Like that simple black dress, Coca-Cola isn’t a stock you’ll embrace daily. But in times like these, you’ll be glad it’s in your portfolio.
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When it comes to the taste of their products, there may be a difference between Coca-Cola and PepsiCo (NASDAQ:PEP). But as dividend stocks, there’s not much distinction, so it’s good to have both stocks in your portfolio.
What many investors prefer about PepsiCo is that the company has branched out from fighting the cola wars. Pepsi has become a snack food giant that houses the Frito-Lay’s and Quaker Foods brands, among others. As I wrote in early January, PepsiCo “straddles the line between “junk foods” and healthy options.”
As for the company’s dividend, PepsiCo currently pays $4.60 per share annually with a yield of 2.7%. Like Coca-Cola, PepsiCo is a Dividend King. The company has increased its dividend in each of the last 51 years. There could be some concern over a payout ratio of 65%, but there is no sign that the dividend is in trouble.
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I can’t fault investors for thinking that AbbVie (NYSE:ABBV) is a “show me” story in this market. The company’s upcoming patent expiry for its key Humira drug in Europe, with a pending expiry in the U.S., means that this is a biotech company with an uncertain outlook. Indeed, Humira has been a cash cow for AbbVie, so investors are right to show some concern.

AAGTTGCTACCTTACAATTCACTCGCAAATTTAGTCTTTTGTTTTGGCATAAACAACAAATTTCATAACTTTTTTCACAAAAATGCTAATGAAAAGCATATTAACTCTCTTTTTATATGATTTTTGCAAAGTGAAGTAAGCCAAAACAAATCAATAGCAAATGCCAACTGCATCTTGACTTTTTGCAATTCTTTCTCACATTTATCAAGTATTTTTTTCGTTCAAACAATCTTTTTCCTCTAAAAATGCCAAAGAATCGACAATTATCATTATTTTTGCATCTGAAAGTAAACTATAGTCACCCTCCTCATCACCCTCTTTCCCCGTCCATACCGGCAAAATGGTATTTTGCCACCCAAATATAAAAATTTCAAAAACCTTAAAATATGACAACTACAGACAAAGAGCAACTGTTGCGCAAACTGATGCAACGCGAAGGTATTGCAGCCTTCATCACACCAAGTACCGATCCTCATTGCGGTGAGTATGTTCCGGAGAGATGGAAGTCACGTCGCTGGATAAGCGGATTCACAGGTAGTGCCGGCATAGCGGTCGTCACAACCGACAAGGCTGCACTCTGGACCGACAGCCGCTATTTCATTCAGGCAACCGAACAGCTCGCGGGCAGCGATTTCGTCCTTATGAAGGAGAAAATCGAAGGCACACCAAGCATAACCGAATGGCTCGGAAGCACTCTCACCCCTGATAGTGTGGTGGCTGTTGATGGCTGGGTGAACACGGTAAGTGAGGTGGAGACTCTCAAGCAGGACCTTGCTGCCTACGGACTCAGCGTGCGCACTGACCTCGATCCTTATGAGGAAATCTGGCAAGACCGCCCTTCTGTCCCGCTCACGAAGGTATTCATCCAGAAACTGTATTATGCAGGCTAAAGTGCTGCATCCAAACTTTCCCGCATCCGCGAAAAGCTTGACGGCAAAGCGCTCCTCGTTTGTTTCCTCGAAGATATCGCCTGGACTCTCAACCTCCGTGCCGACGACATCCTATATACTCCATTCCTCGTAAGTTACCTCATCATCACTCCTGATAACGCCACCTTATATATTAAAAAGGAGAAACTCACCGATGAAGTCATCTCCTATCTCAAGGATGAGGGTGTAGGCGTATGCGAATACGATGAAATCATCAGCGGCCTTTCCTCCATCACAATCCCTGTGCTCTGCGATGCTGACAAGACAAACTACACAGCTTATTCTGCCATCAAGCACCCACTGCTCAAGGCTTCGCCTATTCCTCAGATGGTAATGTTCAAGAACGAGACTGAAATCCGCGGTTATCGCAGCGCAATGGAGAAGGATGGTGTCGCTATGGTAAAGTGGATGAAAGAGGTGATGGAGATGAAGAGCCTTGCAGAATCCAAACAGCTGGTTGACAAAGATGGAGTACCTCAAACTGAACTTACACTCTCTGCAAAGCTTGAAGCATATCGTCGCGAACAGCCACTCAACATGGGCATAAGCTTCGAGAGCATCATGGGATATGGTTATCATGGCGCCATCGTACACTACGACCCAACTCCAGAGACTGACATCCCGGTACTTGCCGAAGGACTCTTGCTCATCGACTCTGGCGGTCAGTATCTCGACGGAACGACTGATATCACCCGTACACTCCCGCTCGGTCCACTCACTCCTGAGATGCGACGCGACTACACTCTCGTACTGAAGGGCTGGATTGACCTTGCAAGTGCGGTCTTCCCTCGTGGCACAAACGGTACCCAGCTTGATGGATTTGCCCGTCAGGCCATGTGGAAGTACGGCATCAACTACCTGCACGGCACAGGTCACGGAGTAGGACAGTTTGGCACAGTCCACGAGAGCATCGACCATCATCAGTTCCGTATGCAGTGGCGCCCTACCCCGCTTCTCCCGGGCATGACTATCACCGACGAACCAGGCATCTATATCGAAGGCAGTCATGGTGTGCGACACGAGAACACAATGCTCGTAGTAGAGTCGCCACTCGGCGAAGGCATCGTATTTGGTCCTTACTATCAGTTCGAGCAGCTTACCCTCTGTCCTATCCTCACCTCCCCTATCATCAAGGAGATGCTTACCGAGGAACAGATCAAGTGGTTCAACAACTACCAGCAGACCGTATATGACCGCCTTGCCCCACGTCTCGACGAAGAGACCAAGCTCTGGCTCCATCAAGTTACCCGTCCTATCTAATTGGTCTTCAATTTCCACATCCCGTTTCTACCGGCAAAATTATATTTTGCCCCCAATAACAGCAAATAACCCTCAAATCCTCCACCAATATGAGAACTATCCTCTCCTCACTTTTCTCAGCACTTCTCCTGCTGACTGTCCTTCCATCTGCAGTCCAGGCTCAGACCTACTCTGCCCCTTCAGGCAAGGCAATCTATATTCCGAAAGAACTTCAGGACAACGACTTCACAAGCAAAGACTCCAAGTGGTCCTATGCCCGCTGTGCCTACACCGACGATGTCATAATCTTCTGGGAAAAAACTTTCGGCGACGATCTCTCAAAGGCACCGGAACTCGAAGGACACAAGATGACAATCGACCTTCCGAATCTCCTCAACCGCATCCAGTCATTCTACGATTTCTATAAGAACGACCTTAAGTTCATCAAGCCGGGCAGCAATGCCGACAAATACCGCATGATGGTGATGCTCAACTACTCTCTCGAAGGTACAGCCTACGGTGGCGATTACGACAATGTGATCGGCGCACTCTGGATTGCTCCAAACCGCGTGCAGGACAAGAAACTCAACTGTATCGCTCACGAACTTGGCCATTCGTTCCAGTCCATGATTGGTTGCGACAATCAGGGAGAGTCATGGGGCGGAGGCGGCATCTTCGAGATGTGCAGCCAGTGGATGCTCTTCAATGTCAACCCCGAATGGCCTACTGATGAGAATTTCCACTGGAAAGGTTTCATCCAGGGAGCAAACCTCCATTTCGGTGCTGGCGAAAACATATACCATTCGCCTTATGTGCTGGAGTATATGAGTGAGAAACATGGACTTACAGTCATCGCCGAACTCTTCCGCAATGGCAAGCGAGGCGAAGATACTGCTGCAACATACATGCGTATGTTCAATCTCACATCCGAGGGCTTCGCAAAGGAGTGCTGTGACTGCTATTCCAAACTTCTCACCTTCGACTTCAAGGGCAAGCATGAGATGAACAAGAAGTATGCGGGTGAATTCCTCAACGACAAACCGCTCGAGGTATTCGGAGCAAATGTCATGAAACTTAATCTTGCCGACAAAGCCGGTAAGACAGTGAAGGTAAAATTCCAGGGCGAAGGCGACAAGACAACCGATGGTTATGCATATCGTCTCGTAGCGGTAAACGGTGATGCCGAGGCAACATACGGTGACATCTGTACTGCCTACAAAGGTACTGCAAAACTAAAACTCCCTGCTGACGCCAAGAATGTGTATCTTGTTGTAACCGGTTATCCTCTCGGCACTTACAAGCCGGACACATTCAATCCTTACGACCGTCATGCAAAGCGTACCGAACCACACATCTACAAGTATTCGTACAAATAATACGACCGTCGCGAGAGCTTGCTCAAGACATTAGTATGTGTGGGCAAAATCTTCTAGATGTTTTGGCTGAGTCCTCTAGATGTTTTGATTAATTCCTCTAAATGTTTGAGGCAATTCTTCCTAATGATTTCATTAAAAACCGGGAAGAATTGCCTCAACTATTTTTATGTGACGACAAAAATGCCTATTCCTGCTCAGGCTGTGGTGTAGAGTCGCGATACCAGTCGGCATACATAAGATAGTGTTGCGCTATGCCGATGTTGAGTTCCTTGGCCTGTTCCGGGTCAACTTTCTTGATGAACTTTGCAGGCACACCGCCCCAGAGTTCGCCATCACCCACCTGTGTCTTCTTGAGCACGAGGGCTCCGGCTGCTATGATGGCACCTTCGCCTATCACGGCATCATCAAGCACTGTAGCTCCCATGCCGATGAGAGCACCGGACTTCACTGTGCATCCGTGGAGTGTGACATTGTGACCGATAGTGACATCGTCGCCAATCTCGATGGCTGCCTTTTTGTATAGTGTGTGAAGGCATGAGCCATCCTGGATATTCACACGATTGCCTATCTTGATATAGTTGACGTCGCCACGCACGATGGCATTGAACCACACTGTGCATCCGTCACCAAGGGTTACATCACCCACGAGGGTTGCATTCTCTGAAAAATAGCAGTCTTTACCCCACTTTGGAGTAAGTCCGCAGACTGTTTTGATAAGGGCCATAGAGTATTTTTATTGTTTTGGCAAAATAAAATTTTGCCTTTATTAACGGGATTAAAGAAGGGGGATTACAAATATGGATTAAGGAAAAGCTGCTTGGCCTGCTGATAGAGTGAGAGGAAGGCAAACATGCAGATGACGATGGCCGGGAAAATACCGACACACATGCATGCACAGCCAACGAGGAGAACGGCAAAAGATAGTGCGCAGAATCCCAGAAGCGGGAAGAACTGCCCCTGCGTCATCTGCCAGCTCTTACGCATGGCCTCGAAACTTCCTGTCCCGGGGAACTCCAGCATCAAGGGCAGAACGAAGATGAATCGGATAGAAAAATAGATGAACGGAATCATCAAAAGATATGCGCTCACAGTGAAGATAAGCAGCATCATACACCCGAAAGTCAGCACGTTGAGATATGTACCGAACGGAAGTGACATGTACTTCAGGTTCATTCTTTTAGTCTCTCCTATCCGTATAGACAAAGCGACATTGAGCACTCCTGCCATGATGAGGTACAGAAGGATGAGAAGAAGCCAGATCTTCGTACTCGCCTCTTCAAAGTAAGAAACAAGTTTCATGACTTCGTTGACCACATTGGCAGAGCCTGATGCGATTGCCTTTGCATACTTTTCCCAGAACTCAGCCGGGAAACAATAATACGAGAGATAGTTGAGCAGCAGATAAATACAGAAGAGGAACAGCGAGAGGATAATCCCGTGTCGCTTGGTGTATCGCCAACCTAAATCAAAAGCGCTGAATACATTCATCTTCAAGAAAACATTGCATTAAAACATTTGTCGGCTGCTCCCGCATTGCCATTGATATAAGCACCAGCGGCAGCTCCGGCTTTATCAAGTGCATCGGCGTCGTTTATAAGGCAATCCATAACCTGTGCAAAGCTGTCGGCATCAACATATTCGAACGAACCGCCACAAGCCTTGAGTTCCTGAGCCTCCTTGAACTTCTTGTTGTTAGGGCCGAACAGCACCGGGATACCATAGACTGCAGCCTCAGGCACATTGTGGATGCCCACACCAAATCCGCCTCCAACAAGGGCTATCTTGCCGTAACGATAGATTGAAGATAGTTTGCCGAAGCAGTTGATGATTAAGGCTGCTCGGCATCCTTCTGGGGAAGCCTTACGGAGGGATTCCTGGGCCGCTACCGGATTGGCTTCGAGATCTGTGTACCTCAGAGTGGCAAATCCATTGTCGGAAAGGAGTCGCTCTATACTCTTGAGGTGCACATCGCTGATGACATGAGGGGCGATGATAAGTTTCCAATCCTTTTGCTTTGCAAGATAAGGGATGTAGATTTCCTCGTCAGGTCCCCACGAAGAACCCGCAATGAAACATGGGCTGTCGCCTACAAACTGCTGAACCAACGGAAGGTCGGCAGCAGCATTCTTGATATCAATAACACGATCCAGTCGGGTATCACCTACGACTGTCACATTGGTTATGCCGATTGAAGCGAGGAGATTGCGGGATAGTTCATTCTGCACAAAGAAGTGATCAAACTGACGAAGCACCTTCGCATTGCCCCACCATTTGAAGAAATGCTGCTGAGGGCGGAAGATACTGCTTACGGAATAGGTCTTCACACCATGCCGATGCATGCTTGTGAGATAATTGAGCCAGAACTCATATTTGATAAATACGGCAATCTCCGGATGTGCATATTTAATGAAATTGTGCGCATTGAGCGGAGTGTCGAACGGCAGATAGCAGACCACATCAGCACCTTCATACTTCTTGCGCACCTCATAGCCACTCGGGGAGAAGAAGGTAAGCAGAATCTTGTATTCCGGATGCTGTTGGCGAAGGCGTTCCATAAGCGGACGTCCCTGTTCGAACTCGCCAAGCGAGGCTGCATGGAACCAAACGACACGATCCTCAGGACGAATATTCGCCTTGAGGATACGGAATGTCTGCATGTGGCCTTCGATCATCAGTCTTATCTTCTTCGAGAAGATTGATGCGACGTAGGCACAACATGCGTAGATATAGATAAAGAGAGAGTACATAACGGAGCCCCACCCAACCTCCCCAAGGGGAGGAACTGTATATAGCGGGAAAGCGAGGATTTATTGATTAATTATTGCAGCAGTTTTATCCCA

So far, however, it appears that AbbVie has passed its check-up. A big reason for that is the revenue being delivered by Skyrizi and Rinvoq. These two drugs are expected to bring in approximately $15 billion over the next three years.
And then there’s the dividend. AbbVie is another Dividend King with a history of increasing its dividend for the last 51 years. It currently sports a yield of 4% and an impressive annual payout of $5.92 per share. AbbVie’s payout ratio of over 70% is probably not sustainable. But ABBV stock is trading at just 19-times earnings, roughly equivalent to the S&P 500.